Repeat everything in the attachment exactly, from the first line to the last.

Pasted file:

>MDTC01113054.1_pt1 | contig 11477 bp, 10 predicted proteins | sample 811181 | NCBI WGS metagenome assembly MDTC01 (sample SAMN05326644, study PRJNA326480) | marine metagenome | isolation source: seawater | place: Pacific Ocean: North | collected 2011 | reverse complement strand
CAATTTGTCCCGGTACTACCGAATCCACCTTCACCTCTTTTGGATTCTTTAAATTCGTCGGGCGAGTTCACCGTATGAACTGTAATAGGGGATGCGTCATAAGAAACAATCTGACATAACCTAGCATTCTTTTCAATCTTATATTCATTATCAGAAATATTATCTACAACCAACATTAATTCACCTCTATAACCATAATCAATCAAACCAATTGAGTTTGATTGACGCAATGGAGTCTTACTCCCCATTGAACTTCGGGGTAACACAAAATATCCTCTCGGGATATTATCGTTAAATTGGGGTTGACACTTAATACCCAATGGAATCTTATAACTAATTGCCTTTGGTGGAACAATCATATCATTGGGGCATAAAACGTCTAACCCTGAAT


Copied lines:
>MDTC01113054.1_pt1 | contig 11477 bp, 10 predicted proteins | sample 811181 | NCBI WGS metagenome assembly MDTC01 (sample SAMN05326644, study PRJNA326480) | marine metagenome | isolation source: seawater | place: Pacific Ocean: North | collected 2011 | reverse complement strand
CAATTTGTCCCGGTACTACCGAATCCACCTTCACCTCTTTTGGATTCTTTAAATTCGTCGGGCGAGTTCACCGTATGAACTGTAATAGGGGATGCGTCATAAGAAACAATCTGACATAACCTAGCATTCTTTTCAATCTTATATTCATTATCAGAAATATTATCTACAACCAACATTAATTCACCTCTATAACCATAATCAATCAAACCAATTGAGTTTGATTGACGCAATGGAGTCTTACTCCCCATTGAACTTCGGGGTAACACAAAATATCCTCTCGGGATATTATCGTTAAATTGGGGTTGACACTTAATACCCAATGGAATCTTATAACTAATTGCCTTTGGTGGAACAATCATATCATTGGGGCATAAAACGTCTAACCCTGAAT